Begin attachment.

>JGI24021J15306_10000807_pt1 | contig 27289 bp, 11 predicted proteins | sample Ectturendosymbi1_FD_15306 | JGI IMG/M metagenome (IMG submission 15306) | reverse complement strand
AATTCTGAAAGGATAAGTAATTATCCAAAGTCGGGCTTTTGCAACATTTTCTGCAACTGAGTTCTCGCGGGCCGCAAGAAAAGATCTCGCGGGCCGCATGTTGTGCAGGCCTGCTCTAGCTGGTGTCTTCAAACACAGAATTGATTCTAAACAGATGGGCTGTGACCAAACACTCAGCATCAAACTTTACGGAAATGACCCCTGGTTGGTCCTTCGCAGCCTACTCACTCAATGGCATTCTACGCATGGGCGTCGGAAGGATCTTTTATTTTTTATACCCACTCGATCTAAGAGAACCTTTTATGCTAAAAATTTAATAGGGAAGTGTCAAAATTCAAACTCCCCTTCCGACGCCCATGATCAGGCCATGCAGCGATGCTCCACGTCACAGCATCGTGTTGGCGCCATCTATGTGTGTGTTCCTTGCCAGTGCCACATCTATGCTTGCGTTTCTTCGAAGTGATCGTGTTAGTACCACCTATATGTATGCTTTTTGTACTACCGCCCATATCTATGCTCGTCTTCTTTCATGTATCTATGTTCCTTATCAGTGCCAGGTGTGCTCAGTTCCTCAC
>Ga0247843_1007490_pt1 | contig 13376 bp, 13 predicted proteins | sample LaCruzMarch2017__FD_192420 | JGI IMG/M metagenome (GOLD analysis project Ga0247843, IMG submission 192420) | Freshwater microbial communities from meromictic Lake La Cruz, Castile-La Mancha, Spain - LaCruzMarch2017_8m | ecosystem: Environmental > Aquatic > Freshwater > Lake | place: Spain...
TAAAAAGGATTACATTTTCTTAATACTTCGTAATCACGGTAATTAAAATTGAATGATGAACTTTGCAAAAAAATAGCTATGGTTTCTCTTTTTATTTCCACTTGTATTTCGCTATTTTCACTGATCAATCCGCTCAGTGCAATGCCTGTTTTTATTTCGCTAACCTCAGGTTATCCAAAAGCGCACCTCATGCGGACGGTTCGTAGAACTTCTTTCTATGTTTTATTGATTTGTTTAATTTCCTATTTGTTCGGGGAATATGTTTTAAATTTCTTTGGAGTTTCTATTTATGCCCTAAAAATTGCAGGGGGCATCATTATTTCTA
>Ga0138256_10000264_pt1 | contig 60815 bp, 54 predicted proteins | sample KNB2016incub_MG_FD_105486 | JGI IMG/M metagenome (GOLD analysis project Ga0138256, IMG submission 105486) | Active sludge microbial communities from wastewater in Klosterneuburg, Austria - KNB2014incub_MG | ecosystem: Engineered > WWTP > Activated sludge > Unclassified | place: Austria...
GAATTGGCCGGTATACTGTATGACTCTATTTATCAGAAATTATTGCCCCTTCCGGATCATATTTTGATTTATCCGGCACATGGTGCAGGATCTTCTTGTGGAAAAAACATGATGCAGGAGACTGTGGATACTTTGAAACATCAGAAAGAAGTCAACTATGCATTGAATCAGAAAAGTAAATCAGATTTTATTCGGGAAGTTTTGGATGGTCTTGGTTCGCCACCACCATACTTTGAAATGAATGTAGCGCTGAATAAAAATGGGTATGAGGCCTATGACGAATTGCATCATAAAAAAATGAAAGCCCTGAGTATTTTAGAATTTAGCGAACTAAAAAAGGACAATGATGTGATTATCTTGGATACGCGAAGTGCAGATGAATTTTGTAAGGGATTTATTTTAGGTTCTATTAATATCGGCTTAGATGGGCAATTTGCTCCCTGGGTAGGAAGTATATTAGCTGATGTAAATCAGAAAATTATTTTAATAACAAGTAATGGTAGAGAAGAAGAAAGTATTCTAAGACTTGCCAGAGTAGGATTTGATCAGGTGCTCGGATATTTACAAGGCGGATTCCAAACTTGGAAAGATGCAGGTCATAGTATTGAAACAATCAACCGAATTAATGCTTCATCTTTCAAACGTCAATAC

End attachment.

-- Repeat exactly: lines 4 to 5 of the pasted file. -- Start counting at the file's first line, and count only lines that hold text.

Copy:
TAAAAAGGATTACATTTTCTTAATACTTCGTAATCACGGTAATTAAAATTGAATGATGAACTTTGCAAAAAAATAGCTATGGTTTCTCTTTTTATTTCCACTTGTATTTCGCTATTTTCACTGATCAATCCGCTCAGTGCAATGCCTGTTTTTATTTCGCTAACCTCAGGTTATCCAAAAGCGCACCTCATGCGGACGGTTCGTAGAACTTCTTTCTATGTTTTATTGATTTGTTTAATTTCCTATTTGTTCGGGGAATATGTTTTAAATTTCTTTGGAGTTTCTATTTATGCCCTAAAAATTGCAGGGGGCATCATTATTTCTA
>Ga0138256_10000264_pt1 | contig 60815 bp, 54 predicted proteins | sample KNB2016incub_MG_FD_105486 | JGI IMG/M metagenome (GOLD analysis project Ga0138256, IMG submission 105486) | Active sludge microbial communities from wastewater in Klosterneuburg, Austria - KNB2014incub_MG | ecosystem: Engineered > WWTP > Activated sludge > Unclassified | place: Austria...